West Hansen is no stranger to long-distance paddling expeditions. In 2012 he kayaked the length of the Amazon River in South America and in 2014 he followed that up with the first descent of the Volga River in Russia too. But now he’s gearing up for what will likely be his most challenging journey yet as he sets his sights on a full crossing of the Northwest Passage in the summer of 2019.
The Expedition News reports that Hansen will follow the same route used by Roald Amundsen and his crew when they completed the Northwest Passage for the first time in 1907. That route covers more than 1900 miles (3057 km), of which about half has never been paddled before. While it took the Norwegian explorer three years to finish his expedition, Hansen believes he can do it in about 60 days.
For centuries the Northwest Passage was seen as a mythical route that would provide a faster, more convenient way for ships to travel from the North Atlantic to the North Pacific. Constant pack ice in the Arctic Ocean above Canada made such a journey an impossibility however, preventing the Passage from ever becoming a viable route. Today, climate change has brought warming temperatures to the region and now it is not only a reality, it remains open for several months each year.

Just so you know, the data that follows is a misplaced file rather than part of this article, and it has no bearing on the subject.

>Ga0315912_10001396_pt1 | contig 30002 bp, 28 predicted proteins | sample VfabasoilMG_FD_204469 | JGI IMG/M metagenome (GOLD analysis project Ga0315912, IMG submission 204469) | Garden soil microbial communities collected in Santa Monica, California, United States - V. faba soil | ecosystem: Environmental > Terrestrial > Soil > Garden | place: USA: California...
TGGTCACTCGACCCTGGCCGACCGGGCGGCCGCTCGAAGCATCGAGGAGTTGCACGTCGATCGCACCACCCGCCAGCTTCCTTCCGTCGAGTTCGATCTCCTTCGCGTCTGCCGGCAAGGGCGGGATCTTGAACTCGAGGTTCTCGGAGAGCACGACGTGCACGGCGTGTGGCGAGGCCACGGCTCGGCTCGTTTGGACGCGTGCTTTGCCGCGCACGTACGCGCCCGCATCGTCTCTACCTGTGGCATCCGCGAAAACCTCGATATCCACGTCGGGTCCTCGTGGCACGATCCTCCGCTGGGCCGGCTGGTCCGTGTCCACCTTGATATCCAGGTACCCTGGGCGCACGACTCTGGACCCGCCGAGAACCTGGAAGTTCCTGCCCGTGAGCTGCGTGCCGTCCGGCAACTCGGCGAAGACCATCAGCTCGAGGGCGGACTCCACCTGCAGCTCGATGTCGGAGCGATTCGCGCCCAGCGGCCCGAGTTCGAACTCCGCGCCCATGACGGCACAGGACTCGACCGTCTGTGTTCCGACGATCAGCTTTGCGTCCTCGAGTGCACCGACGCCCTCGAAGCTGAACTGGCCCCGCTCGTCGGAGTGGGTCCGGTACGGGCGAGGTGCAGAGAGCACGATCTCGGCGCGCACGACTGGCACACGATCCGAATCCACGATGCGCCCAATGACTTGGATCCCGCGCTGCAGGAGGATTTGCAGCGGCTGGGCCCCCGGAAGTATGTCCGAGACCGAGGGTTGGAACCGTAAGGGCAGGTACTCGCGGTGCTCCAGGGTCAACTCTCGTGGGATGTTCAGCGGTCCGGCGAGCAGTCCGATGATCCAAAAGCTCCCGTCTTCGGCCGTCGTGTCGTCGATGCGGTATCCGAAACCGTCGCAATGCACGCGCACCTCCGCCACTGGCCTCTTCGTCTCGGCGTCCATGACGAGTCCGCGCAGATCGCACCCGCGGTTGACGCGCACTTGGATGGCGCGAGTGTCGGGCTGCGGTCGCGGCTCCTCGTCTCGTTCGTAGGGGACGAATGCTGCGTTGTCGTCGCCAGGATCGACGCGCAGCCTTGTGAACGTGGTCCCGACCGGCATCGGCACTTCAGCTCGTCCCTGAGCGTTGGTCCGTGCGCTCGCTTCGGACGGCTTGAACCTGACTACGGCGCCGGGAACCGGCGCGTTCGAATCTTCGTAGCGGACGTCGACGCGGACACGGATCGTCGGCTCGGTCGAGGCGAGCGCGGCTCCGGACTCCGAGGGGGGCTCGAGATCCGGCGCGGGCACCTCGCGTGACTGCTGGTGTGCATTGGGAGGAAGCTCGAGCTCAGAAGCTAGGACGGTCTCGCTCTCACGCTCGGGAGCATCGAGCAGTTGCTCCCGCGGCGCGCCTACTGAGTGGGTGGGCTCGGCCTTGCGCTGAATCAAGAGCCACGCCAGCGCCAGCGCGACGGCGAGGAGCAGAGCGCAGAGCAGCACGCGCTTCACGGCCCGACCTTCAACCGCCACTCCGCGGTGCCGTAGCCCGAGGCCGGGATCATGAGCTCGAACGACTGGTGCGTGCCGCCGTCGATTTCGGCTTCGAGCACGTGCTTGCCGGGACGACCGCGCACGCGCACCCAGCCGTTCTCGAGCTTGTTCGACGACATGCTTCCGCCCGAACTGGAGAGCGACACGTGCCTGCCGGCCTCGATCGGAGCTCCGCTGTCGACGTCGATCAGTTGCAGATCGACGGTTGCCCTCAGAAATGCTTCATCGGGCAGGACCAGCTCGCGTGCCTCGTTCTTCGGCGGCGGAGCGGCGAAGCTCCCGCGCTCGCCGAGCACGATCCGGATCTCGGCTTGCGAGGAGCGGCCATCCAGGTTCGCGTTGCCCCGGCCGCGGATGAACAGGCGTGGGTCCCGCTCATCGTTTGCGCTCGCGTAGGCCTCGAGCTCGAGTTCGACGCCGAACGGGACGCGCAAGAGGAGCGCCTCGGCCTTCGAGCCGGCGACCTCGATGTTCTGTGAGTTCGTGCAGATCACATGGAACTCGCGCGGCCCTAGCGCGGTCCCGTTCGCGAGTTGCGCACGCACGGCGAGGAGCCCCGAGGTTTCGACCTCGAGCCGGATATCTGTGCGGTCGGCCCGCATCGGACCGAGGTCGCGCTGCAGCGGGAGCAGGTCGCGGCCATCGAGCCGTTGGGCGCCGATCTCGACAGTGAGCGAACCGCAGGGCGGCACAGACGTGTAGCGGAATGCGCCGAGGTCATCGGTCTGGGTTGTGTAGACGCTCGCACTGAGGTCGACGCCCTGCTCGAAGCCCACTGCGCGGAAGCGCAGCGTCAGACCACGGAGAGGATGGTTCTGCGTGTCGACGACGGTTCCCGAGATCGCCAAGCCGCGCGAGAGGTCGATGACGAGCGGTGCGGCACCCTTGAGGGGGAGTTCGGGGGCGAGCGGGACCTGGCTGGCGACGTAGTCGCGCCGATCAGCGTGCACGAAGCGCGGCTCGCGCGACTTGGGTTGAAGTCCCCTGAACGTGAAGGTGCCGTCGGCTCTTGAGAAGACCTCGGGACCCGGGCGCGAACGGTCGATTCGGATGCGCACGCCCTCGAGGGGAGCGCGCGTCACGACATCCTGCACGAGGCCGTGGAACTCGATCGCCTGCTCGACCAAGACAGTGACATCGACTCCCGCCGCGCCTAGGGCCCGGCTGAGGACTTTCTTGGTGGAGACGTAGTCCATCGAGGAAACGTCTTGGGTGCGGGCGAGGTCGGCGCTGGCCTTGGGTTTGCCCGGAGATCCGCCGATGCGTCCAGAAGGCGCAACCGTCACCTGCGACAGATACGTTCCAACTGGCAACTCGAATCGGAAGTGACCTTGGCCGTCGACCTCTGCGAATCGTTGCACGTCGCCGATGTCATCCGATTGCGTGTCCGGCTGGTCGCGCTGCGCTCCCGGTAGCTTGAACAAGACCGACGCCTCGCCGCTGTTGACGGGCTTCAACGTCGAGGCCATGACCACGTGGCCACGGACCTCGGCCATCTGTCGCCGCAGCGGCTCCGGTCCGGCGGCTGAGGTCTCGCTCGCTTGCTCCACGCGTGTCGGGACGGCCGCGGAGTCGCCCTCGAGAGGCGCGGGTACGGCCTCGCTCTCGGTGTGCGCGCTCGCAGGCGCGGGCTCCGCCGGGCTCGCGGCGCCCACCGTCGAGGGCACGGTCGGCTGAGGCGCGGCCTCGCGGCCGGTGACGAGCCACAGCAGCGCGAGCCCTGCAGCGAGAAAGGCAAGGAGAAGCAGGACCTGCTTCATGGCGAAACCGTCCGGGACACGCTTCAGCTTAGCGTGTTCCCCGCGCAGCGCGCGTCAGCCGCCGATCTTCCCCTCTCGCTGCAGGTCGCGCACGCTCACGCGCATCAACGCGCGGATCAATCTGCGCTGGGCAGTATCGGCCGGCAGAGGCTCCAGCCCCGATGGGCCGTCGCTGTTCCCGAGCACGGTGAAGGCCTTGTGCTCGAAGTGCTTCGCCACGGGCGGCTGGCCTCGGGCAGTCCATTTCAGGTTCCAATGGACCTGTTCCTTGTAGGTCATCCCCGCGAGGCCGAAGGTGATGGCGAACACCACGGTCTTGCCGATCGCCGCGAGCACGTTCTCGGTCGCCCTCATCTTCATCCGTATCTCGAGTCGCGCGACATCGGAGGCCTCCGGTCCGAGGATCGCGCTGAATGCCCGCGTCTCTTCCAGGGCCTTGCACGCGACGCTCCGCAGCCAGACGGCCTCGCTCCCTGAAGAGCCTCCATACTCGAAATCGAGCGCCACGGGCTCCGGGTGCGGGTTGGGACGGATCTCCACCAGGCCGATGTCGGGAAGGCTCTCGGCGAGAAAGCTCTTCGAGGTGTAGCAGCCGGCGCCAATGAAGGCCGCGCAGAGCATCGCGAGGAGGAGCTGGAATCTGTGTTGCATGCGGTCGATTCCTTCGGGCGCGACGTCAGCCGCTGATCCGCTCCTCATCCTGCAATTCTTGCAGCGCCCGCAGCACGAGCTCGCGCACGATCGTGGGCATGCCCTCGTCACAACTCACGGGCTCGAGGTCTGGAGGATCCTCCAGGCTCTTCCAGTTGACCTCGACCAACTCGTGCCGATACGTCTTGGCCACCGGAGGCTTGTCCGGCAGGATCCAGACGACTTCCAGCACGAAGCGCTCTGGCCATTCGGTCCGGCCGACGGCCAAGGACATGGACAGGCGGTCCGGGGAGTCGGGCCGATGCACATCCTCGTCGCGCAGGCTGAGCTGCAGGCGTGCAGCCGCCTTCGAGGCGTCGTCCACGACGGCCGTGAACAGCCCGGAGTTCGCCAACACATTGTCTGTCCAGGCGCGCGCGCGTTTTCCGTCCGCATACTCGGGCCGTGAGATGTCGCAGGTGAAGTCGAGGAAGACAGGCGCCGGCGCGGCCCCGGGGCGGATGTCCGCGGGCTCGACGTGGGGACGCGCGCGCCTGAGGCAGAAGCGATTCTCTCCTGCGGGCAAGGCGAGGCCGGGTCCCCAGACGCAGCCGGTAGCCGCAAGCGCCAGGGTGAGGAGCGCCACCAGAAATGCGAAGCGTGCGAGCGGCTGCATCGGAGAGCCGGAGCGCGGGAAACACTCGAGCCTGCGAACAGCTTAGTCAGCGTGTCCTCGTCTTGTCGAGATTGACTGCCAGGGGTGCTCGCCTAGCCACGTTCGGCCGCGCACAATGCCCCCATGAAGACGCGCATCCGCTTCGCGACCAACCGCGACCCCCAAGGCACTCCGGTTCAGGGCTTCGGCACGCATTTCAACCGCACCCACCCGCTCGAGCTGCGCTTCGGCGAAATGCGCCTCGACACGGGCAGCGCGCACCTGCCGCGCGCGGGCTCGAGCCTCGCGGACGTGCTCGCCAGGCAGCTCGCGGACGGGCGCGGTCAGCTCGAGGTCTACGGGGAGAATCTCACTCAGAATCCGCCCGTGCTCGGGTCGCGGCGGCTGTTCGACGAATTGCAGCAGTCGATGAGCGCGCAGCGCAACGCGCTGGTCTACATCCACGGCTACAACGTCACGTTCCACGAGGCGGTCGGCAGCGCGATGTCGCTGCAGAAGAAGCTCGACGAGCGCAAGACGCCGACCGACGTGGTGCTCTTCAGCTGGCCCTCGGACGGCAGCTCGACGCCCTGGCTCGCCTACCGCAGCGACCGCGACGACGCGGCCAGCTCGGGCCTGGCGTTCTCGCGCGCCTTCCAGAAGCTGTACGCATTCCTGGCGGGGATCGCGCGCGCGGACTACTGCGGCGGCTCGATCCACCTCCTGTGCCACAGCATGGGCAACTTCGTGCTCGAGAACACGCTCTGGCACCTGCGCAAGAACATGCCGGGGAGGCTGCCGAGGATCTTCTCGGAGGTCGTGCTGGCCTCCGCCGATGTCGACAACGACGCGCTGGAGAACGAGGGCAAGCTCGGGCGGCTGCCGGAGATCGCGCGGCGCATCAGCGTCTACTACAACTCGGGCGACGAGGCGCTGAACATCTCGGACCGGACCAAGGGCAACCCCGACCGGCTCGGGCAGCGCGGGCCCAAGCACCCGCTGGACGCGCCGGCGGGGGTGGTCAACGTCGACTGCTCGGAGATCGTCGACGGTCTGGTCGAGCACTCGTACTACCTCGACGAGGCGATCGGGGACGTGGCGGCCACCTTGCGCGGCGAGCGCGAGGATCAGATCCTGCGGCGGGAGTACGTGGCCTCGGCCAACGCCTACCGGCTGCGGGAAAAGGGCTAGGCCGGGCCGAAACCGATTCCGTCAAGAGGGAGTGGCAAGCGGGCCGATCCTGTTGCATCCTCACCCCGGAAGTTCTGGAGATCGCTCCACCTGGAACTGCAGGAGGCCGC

While en route across the Passage, Hansen and his team –– which includes Jeff Wueste and Jimmy Harvey –– will survey the health of the ice, as well as monitor the populations of plankton and jellyfish along the way. They’ll also have to contend with icy waters, even at the height of summer, as well as nasty weather, difficult currents, floating ice, and the occasional orca and polar bear too.
No firm start date has been announced yet, but I’d expect the team to get underway in June with the hopes of wrapping up in August. We’ll keep a close tabs on the expedition as the summer gets closer and follow along as best we can.
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